The lawsuit dates to 1994 and resulted in a court-approved plan in 2001 to accommodate the needs of disabled inmates in state prisons. Tuesday's ruling applies to inmates who were sentenced to prison for felonies but are now in county jail for drug treatment, or were jailed after being arrested or resentenced for violating their state parole.
Despite assigning those inmates to county custody, the state remains responsible for maintaining equal access to educational and treatment programs and to "the fundamentals of life, such as sustenance, the use of toilet and bathing facilities, and elementary mobility and communication," Judge Stephen Reinhardt said in the 3-0 ruling.
The ruling is important because "the state is contracting out more and more" of its prisoners to local agencies, said Michael Bien, a lawyer for the inmates.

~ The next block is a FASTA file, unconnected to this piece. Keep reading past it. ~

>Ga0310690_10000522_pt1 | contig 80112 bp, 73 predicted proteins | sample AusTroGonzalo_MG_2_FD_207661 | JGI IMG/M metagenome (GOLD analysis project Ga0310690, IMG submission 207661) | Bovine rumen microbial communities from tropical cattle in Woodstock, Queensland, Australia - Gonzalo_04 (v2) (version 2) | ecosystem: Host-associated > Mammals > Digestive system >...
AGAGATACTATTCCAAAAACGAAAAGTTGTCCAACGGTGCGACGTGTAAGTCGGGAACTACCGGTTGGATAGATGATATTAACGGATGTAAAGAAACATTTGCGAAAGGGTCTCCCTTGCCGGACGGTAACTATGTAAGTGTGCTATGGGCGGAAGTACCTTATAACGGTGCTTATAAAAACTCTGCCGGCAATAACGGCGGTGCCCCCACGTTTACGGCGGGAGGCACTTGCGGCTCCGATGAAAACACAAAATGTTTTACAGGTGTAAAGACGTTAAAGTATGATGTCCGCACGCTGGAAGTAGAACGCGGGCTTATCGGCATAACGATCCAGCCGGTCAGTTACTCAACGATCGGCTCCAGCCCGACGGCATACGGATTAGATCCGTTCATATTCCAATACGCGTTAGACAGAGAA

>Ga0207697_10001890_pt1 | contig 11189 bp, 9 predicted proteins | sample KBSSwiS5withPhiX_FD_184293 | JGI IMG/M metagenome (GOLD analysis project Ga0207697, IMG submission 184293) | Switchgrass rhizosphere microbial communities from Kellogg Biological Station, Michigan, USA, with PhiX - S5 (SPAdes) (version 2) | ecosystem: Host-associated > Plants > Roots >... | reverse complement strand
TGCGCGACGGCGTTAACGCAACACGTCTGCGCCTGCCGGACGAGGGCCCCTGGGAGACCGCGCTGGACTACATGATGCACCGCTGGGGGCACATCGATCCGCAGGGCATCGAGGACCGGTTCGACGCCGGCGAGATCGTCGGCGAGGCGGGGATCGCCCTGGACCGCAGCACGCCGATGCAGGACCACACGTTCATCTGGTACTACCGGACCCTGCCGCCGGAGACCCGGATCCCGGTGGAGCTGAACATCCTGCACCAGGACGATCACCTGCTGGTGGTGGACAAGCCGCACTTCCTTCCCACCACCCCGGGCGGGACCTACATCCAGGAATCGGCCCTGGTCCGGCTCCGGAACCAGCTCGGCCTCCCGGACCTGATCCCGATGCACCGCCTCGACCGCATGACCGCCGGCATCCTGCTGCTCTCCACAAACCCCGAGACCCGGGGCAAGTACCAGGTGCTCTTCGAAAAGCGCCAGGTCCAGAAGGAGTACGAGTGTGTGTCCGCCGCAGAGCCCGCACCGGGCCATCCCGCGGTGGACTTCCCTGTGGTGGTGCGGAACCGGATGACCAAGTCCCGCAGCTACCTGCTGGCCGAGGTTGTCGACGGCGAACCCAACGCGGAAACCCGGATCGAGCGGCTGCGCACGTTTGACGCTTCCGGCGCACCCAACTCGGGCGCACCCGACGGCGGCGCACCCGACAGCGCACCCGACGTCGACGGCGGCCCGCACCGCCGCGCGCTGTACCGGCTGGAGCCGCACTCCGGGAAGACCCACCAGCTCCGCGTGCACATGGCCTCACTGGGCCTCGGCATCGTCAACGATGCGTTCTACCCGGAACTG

He said the court action was not aimed at requiring the state to provide wheelchairs, sign-language interpreters and other assistance to disabled jail inmates, but instead at ordering state prison and parole officials to notify counties about the inmates and their needs.
A recurring motif throughout this crisis has been the relegation of state responsibility to state facilities. The best example of this is the overcrowding crisis, which according to Governor Schwarzenegger's plan would be remedied, in part, by reclassifying offenses so that inmates would be incarcerated in county, rather than state, facilities. This modest success for the plaintiffs, requiring state actors to be in contact with county facilities, may be one of the first examples of cooperation. Since only joint action will eventually lead to decrowding, it is a step in the right direction.